If there's one way to inspire a rep to care about a process as esoteric and arcane as securities clearing, it's this: remind him that clearing innovations are what make many of his most creative services possible.
Take, for instance, a situation in which a client presents physical stock certificates to his broker as part of a securities sale. In such a case, the client will expect to be paid immediately for the transaction. Absent clearing innovations that allow a broker's firm to settle this transaction using other clients' securities held under a “street name,” the broker and the firm would have to wait for payment until the original securities could be physically delivered to the trade's contra party.
In the Margins
The existence of “street name” securities is also one of the things that allows for margin trading. When a client opens a margin account, he signs not only a margin agreement but a lending agreement as well. The margin agreement permits the firm to hypothecate the clients stock (actually, it is to re-hypothecate the stock, as the client hypothecates the stock to the broker/dealer, which in turn re-hypothecates the stock to a bank). The bank in turn lends the broker/dealer the money to fund the margin debit and charges the broker/dealer interest. This interest charge is passed along to the client with a markup, which belongs to the broker/dealer.
The lending agreement permits the broker/dealer to seek other sources of financing, such as short sales, by the clients. The amount of securities that may be lent is regulated by the Federal Reserve's Regulation T and enforced by the SEC. The rule states that a firm can use up to 140 percent of a client's debt balance. If the firm can secure the amount needed to fund the debit balance (the client's loan) by using less security value than the 140 percent, then that is all it can use. The remainder must be “locked up in seg.” However, if the lender wants more collateral than the 140, the firm cannot use more of the clients collateral.
The phrase “locked up in seg” should awaken memories of Series 7 study groups. The phrase, though, is misleading and could affect your dealings with your clients from time to time. What the phrase means is that the firm has control of the required amount of securities. This is the contra side of the firms' ability to pledge the securities themselves.
If for example, the bank doesn't want to lend financing at the usual rate (70 percent for common stock) — maybe because it is concerned about the viability of the company — the firm cannot pledge more of the same stock than permitted by law.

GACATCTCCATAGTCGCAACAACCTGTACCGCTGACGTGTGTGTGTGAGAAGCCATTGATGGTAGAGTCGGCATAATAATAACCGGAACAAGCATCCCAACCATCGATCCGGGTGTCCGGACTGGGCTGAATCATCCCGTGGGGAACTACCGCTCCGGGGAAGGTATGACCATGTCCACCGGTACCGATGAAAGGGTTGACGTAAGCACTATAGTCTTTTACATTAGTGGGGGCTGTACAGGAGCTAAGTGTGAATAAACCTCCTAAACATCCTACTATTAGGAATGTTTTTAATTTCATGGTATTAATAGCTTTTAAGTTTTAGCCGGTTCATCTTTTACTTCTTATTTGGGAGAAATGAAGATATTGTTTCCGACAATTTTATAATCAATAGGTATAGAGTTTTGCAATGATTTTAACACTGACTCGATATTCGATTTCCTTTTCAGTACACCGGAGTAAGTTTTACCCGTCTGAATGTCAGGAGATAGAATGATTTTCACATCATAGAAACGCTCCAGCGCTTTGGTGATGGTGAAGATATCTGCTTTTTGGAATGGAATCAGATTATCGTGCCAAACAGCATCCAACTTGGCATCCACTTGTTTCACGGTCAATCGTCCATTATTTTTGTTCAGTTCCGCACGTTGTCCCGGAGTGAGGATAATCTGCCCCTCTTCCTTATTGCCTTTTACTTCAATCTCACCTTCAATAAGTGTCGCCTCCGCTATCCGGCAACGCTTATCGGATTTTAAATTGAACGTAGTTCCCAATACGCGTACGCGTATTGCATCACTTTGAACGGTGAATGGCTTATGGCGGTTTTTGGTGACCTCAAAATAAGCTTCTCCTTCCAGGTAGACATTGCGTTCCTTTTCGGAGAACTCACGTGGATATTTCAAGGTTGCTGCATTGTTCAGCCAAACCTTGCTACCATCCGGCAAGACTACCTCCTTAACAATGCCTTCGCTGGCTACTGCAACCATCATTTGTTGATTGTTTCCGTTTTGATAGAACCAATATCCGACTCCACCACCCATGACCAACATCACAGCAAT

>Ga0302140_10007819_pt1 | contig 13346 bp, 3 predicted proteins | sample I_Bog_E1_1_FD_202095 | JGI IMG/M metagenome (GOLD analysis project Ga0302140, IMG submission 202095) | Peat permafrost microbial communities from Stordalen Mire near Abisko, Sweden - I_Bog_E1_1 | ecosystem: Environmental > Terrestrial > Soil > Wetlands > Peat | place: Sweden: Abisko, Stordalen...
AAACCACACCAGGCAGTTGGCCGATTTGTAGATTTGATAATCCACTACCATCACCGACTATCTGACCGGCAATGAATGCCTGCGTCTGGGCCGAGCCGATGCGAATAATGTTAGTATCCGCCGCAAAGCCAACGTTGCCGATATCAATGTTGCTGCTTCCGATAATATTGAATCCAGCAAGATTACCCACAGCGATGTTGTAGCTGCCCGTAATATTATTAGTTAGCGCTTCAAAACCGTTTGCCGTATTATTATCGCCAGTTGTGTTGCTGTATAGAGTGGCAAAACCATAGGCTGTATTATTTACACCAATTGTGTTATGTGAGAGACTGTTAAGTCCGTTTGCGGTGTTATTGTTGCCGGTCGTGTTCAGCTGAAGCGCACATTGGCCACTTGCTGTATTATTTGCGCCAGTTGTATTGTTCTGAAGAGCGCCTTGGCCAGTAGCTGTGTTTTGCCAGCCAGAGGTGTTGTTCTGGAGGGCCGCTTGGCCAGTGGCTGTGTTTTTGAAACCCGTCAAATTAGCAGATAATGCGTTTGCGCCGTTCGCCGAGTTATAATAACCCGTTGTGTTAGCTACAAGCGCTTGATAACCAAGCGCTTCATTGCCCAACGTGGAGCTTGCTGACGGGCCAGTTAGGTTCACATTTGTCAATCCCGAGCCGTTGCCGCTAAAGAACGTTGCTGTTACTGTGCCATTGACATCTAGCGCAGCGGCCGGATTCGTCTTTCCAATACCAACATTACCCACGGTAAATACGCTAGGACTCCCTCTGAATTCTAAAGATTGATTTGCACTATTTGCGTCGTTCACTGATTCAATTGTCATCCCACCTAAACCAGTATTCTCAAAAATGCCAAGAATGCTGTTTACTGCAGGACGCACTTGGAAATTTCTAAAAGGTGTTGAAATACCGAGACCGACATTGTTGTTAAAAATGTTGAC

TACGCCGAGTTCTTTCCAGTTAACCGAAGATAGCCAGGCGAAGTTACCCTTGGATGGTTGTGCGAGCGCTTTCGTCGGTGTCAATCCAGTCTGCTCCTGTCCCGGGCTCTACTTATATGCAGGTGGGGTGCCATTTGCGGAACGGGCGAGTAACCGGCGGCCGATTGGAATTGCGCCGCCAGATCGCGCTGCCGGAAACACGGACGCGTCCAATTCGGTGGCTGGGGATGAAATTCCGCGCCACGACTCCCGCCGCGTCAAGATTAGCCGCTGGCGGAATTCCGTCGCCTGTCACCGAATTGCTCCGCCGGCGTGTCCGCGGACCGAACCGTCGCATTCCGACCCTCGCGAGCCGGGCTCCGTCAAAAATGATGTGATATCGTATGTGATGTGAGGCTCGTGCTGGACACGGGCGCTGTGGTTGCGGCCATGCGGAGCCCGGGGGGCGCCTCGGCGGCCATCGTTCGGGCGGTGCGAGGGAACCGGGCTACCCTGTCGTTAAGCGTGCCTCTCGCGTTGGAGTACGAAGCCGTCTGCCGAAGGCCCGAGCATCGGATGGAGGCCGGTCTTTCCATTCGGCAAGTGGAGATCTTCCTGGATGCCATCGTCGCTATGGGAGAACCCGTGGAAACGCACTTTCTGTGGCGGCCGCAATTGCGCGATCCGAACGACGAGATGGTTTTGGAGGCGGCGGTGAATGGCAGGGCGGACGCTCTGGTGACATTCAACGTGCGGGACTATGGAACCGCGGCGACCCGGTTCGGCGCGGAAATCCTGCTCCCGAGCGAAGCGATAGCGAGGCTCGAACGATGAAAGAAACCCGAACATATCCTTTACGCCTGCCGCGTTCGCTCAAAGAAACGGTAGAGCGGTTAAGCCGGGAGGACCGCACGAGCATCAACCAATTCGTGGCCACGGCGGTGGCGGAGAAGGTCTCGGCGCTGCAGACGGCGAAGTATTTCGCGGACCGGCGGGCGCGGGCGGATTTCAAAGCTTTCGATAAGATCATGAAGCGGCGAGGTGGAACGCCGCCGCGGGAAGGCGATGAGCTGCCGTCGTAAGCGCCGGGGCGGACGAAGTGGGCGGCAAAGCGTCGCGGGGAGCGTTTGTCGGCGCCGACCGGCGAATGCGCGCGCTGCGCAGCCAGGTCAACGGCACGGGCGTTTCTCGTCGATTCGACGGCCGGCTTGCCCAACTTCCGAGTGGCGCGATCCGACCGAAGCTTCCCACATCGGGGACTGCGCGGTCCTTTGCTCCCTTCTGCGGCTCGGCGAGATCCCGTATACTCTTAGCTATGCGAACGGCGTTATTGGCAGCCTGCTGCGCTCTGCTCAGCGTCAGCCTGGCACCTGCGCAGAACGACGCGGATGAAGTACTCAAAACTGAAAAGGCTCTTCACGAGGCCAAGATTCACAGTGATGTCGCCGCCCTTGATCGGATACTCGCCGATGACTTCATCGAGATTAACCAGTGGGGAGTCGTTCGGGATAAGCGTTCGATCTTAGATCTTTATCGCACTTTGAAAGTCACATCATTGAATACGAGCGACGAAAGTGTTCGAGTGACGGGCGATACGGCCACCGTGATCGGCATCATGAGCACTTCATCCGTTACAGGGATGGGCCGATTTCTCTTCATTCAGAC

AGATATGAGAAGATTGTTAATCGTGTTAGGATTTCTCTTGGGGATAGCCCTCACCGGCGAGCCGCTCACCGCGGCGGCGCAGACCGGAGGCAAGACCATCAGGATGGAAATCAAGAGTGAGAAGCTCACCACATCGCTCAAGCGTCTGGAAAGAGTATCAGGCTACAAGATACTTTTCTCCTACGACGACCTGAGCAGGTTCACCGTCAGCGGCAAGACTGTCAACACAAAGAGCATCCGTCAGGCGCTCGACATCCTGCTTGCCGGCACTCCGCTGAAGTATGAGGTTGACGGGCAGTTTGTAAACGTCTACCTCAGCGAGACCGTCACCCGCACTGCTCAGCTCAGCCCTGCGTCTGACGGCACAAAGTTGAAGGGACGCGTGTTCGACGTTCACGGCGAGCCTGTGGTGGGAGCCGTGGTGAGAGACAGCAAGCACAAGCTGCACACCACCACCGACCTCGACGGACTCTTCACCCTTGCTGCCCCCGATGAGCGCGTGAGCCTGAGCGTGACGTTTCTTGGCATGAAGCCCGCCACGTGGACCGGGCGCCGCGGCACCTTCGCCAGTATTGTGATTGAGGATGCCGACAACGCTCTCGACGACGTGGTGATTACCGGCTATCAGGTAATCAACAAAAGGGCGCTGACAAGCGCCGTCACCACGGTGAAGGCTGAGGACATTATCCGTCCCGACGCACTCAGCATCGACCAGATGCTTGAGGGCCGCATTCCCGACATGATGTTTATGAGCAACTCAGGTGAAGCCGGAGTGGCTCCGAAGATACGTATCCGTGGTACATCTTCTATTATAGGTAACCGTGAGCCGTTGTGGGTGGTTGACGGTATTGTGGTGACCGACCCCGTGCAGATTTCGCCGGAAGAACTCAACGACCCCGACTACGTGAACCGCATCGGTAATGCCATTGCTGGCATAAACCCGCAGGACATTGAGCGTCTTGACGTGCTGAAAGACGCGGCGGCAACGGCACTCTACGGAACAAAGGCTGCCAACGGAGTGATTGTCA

For example: Client Sally May owns 1,000 shares of Zappa Corp., worth $20,000, in her margin account. The account is properly margined and has a debit balance of $10,000. The b/d would normally pledge 700 shares, worth $14,000 (140 percent of the debit balance) at the bank, and the bank would lend $10,000. However, if for some reason the bank wouldn't lend the full debit balance on the pledged stock, the firm would normally raise the margin rate the client must pay, which would lower the amount the client is borrowing. There are times when the broker/dealer will raise the margin requirement on a particular account or stock to mitigate its exposure to risk, lawsuits or, most commonly, uncollectable debits. All too often I have heard a client refuse to pay an unsecured loan because his broker recommended the position. This is a situation to be avoided at all costs, obviously.
Banks are not the only source of loans for brokerage firms; one alternative is known as “stock loan.”
When a client sells a security, his account gets credited and the firm will receive payment when it completes the street side of the sale. When the client is purchasing a security, the reverse is true. (While this is a simplification of what occurs, it is creditable enough for this example.) The firm, after exhausting its supply of available stock from excess margin securities and from its propriety account, then turns tries to borrow stock from other broker/dealers. Such exchanges are win-wins. The borrowing firm gets the security it needs to complete a delivery, and the lending firm gets cash as collateral for the stock being lent. The borrowing firm usually receives interest on the cash collateral posted with the security lender.